Michael L. “ML” Funk, one of four people suing the city of Neenah,Wiscnsin; the Neenah Police Department; Neenah Police Chief Kevin E. Wilkinson and a local judge named Scott C. Woldt was shot and killed by Neenah police Saturday morning.
The shooting occurred during a Swat standoff at a motorcycle shop named Eagle Nation Cycles in Neenah. Neenah is a city of about 25,000 people on Lake Winnebago about 40 miles south of Green Bay. The shop is owned by Steven V. Erato who is also a party to the same federal civil rights lawsuit.
Funk (photo above) was in the shop and Erato was in the building’s basement when Brian T. Flatoff entered the shop armed with a MAC-10 semiautomatic pistol. Flatoff demanded the release of a motorcycle that had been left at the shop for service. Cole White, who represented both Funk and Erato in the federal lawsuit, told Green Bay television station WFRV that Flatoff had “sold a motorcycle to raise money for legal fees for a pending case…. After he got his money he demanded his bike back.” Flatoff was charged with felony drunk driving last August and has been free on $3,000 bond.
Funk told Erato to lock himself in and call police. When Flatoff allegedly fired a shot into the ceiling, Erato told police he had heard shots and the Neenah Swat Team was dispatched to the scene. According to police, someone in the shop fired at Swat and struck a Swat officer’s helmet.
When Funk ran from the shop, police shot him. Erato later told the Appleton Post Crescent, “He was a hostage coming out. They shot him in the alley. They shot the wrong guy.”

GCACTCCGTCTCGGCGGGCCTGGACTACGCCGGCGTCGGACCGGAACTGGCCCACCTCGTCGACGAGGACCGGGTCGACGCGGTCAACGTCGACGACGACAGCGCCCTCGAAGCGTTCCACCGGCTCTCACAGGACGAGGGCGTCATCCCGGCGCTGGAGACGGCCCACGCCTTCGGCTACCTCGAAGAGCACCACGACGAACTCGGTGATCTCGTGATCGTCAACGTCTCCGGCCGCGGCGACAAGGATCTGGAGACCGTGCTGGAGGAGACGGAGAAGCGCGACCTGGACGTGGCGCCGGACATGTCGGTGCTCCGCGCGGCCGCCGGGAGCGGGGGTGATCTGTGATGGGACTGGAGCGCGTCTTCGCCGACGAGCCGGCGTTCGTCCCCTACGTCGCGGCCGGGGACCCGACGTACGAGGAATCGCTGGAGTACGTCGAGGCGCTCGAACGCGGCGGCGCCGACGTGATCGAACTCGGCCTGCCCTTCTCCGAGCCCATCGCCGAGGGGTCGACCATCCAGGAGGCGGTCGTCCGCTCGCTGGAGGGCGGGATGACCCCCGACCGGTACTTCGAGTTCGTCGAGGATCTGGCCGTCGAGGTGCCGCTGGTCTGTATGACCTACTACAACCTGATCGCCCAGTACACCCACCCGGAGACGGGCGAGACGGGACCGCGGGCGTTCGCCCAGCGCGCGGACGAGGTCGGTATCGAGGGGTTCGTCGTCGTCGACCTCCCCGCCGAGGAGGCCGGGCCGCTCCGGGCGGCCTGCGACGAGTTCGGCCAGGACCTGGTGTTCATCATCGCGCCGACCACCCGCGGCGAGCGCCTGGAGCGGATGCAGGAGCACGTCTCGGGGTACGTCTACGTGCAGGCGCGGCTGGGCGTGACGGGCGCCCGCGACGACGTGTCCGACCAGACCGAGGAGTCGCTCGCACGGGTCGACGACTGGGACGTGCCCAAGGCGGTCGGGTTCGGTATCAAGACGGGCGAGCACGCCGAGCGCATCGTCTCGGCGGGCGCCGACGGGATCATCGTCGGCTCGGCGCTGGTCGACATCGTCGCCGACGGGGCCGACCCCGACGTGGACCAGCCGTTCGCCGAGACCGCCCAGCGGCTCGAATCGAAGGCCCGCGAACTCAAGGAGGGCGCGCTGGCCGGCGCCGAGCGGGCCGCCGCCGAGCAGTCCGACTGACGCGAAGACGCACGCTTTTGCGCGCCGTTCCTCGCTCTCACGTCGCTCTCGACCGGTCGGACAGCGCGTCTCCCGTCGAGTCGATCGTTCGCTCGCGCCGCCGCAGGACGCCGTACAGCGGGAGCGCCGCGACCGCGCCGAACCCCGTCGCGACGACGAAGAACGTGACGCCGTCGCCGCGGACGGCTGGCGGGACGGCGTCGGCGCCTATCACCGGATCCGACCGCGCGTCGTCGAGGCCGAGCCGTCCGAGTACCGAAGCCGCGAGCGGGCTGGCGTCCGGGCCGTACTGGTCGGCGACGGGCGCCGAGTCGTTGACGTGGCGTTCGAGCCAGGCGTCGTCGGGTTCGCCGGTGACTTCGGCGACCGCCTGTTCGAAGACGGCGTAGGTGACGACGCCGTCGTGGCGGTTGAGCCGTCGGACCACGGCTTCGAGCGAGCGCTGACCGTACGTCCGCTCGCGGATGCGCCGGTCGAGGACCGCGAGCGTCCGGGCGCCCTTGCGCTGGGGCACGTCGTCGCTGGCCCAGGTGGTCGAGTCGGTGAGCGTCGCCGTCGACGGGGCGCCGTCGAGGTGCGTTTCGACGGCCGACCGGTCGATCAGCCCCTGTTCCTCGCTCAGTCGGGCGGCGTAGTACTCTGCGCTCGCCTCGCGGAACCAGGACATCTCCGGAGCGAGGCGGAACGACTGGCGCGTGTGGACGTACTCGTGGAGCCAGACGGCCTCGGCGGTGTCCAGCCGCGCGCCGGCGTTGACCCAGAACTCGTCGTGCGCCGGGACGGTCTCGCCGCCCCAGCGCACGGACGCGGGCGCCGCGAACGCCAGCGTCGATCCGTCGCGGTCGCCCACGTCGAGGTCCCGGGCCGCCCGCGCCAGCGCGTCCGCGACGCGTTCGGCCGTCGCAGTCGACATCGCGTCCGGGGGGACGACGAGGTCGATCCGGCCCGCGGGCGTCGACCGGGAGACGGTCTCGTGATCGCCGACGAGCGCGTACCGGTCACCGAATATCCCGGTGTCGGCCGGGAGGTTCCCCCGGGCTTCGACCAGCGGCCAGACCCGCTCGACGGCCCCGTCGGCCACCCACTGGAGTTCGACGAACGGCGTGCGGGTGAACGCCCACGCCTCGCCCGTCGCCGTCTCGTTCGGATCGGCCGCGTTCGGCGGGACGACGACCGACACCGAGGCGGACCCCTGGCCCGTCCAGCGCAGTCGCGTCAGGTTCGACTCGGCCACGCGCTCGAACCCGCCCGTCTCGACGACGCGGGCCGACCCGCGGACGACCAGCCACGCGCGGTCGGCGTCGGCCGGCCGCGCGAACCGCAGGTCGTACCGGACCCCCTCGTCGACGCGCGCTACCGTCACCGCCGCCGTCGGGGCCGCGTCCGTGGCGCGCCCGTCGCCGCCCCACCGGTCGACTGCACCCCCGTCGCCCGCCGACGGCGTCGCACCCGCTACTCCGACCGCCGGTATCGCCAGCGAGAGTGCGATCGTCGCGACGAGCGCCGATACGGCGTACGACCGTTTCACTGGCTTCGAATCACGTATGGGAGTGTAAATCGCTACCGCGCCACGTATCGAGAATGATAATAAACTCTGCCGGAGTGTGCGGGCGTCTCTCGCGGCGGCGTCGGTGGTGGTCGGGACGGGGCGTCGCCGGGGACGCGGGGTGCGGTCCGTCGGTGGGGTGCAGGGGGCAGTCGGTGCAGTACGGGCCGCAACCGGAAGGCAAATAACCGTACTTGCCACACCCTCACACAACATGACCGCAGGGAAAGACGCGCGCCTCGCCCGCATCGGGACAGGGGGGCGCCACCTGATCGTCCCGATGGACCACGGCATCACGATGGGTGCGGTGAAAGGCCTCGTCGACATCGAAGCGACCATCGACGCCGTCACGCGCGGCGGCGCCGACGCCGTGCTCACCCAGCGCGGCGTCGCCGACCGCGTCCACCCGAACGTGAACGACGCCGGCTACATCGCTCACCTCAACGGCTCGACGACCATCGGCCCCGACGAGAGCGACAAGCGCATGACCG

A police statement said Funk was shot because he was carrying a pistol and that he, “did not comply with officers’ instructions to drop the firearm and was subsequently shot at by one or more officers on scene,”
In an article published in June 2014, the New York Times singled out Neenah as an example of the militarization of America’s police. Chief Wilkinson told the Times “We’re not going to go out there as Officer Friendly with no body armor and just a handgun and say ‘Good enough.’ ”
The lawsuit was born of a September 2012 Swat raid on Eagle Nation Cycles. According to the suit, “The hyper-militarized force parked an armored tank-like vehicle outside of Eagle Nation, stormed the building, bombarding the occupants with assault weapons drawn, screaming profanities and abuse, all while wearing plain clothes (un-uniformed) and facemasks. None of the initial officers that entered the building were wearing marked police uniforms.”
The search warrant approved by Judge Woldt that authorized the raid was later ruled invalid. There had been a grudge between Erato and the judge since 2005 and the raid appears to have been deliberately punitive. According to the lawsuit the 2012 raid left Funk with “debilitating paranoia and fear of persecution.”